2016 has been a rough year for health care as we have noted in several recent blog posts (see here and here). On an equal-weighted basis, the US health care sector is off over 8% this year while no other sector is down more than 4%. Given that health care has been the undeniable equity leader over the past four years, is this a sign that equity leadership is finally changing? Maybe. While we wish we could give a confident “yes” or “no” to this question, it is still a tad too early to say if health care is breaking down or if this is momentary performance blip. And as you will see, if health care is giving way to another sector, the second best performing sector over the last four years, consumer staples, seems to be ready to move into the top sector position.
In the point and figure charts below, we are looking at the absolute performance of 10 vanguard USA sector ETFS. The sector ETFs track the respective MSCI USA IMI sector benchmarks.
As we noted above, consumer staples has the brightest outlook. It just broke out to new highs and did so by creating a triple top. This is a very bullish configuration.
Utilities is the second best looking sector as it is clearly in an uptrend and the prospect of a topping formation doesn’t look to be on the horizon. As you will see, this is a concern for the next several sectors.
Info tech is our third best looking sector. The best thing tech has going for it is a tested high-performance bullish support line. If tech breaks through the bullish support line the concern would be that this sector is putting in a top. However, until that happens the trend still seems to be up.
Industrials is our fourth best looking sector and the chart looks a lot like the info tech chart. The reason we have it slotted slightly below tech is because the high-performance bullish support line (purple line) hasn’t been tested as frequently and a failure to move to new highs could be a sign that industrials is facing a major top. However, if industrials does move to new highs then the move higher could be quite explosive given the triangle formation that is brewing. Something for investors to keep an eye on.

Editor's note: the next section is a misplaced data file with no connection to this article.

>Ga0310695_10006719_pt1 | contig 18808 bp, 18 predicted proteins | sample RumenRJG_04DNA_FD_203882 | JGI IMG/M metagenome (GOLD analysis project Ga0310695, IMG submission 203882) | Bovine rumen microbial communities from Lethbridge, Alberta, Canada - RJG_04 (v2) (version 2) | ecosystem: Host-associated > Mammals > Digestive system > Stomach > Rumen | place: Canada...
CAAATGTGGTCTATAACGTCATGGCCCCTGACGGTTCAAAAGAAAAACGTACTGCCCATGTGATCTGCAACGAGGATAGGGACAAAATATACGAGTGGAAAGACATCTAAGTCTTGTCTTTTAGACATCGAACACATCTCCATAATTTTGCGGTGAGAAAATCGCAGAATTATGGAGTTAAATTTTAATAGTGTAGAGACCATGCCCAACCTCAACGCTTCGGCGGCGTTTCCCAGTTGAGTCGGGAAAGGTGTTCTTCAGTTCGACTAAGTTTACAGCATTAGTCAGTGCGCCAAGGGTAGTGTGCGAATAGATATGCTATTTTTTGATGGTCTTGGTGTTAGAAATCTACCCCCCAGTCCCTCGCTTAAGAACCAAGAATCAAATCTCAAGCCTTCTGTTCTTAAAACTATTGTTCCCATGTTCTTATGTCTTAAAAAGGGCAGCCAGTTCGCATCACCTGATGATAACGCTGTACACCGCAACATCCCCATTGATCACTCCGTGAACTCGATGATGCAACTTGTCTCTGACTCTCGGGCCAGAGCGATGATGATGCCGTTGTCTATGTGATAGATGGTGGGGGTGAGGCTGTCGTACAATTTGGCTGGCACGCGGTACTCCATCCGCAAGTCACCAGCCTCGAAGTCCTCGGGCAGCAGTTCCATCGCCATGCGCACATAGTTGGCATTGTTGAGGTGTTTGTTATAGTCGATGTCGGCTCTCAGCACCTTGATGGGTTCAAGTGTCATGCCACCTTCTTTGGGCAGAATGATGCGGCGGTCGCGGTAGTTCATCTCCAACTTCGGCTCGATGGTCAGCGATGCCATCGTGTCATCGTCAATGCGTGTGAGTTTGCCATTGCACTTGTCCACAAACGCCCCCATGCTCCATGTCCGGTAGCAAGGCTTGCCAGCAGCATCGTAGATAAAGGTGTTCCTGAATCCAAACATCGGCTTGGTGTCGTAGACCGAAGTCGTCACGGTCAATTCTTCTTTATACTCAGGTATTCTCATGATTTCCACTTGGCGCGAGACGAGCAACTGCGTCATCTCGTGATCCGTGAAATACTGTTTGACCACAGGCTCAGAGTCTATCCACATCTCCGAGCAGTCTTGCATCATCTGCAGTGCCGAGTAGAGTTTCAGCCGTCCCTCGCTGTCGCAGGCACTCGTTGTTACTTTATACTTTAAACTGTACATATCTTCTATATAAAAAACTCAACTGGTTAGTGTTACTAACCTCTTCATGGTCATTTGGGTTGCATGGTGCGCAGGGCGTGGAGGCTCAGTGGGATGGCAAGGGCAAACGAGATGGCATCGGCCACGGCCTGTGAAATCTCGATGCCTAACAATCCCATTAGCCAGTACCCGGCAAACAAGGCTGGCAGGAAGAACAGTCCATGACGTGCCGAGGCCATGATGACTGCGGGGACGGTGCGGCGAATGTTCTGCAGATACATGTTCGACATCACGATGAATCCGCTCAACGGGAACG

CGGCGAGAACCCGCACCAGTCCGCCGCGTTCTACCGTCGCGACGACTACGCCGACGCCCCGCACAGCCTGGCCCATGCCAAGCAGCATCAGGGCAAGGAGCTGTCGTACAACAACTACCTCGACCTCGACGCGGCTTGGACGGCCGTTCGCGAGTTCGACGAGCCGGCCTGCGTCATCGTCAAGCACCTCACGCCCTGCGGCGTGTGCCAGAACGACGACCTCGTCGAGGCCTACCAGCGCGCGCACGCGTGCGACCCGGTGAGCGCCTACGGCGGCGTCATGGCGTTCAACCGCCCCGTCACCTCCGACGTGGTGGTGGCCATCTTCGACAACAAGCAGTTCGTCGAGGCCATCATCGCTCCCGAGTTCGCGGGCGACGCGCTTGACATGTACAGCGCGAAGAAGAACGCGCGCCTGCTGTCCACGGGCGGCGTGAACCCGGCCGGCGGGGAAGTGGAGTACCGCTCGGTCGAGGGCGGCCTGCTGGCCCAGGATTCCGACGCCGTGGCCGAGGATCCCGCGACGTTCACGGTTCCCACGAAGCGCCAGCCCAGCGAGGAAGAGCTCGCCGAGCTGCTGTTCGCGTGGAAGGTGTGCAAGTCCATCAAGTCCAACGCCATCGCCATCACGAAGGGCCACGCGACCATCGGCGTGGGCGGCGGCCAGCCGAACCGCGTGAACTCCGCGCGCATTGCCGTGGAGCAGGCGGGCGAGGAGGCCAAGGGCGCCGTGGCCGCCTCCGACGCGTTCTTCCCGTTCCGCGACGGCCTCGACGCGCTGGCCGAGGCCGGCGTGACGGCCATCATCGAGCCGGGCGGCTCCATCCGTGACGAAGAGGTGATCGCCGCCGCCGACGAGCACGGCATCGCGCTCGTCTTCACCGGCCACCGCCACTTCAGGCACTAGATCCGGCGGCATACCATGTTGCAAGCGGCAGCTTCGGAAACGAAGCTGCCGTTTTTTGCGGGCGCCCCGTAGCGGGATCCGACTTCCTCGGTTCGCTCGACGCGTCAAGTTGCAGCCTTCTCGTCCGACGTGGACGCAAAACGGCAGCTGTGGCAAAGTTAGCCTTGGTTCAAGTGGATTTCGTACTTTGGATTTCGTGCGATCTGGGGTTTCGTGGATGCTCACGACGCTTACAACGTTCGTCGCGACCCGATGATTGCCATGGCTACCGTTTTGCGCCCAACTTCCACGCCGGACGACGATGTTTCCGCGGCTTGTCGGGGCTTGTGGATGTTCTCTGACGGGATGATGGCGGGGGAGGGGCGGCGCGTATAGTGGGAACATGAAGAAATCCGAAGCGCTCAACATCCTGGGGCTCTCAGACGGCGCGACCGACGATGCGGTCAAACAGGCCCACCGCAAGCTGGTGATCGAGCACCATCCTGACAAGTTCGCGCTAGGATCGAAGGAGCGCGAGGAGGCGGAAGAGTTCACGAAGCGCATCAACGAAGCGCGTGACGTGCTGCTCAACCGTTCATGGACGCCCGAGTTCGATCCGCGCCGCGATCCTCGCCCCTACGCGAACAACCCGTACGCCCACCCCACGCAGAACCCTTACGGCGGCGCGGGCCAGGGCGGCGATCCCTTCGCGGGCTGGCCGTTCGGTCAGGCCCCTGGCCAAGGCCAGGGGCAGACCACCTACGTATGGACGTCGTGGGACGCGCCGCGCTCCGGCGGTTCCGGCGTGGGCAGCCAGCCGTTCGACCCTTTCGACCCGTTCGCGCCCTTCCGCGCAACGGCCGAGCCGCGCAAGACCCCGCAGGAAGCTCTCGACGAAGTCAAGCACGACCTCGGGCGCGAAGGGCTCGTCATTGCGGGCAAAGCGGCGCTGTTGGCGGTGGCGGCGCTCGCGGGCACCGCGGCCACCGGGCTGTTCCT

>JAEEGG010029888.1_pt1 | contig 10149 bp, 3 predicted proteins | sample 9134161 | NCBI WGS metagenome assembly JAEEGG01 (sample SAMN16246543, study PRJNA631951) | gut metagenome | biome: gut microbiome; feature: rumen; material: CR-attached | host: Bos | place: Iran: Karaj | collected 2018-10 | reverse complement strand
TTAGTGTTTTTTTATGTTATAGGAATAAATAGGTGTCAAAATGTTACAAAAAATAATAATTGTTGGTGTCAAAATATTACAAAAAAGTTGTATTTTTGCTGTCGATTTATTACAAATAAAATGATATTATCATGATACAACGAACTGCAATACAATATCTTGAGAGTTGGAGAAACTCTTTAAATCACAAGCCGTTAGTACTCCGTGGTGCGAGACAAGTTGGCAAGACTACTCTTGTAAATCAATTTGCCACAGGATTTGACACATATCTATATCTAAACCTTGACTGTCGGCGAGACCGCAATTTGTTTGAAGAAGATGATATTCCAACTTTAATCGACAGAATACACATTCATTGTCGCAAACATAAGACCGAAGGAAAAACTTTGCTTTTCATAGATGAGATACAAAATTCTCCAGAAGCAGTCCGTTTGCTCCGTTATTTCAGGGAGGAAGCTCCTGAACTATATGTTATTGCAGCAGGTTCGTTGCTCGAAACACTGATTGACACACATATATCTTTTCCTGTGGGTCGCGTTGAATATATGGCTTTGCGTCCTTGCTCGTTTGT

Consumer discretionary is our fifth best looking sector and once again the chart formation looks quite similar to info tech and industrials. Consumer discretionary successfully broke through bearish resistance line but it is far from clear whether it will be able to power to new highs. If it doesn’t, it would seem a multi-year top is in place and the nearest support is quite a bit a way.
Health care is at a make or break point in our point and figure charts. It has gradually been consolidating into a tight wedge and the move here will most likely be explosive either higher or lower. If it breaks lower there is quite a bit downside for the health care sector. However, if it can move higher it wouldn’t take to long to start making new highs again. Time will tell for the health care sector.
Financials looks a lot like health care, however, it seems to be a bit closer in finishing its topping formation. A breakdown from here would most likely confirm that a top in financials is in place.
Telecom comes in at 8th place. It looks to be stuck in a low-vol trading range.
Materials has been the second best performing US sector so far in 2016. However, the rally has only brought materials right back into resistance. The trend for materials still looks like it is down.
Finally, we have energy. The trend in energy is still clearly down even with the latest rally. Like materials, the rally has brought energy right back to resistance. It would be surprising for energy to power higher as there is a lot of overhead resistance. The more likely bullish scenario is for energy to trade sideways for a while and for a strong base before moving higher.
When we look at US sectors, it is clear the market is at a crossroads. There hasn’t been a clear leadership trend change that one would have hoped to have seen off the February lows. Consumer staples and utilities seem to be the only sectors that remain in a clear uptrend. The majority of the sectors are at a make it or break it inflection point of whether the trend is towards higher prices or if we have put in multi-year tops. Unfortunately for those looking to add cyclicality to their portfolio, materials and energy remain in downtrends until further notice. The rally over the past month or two has not been enough to change the trend in these sectors.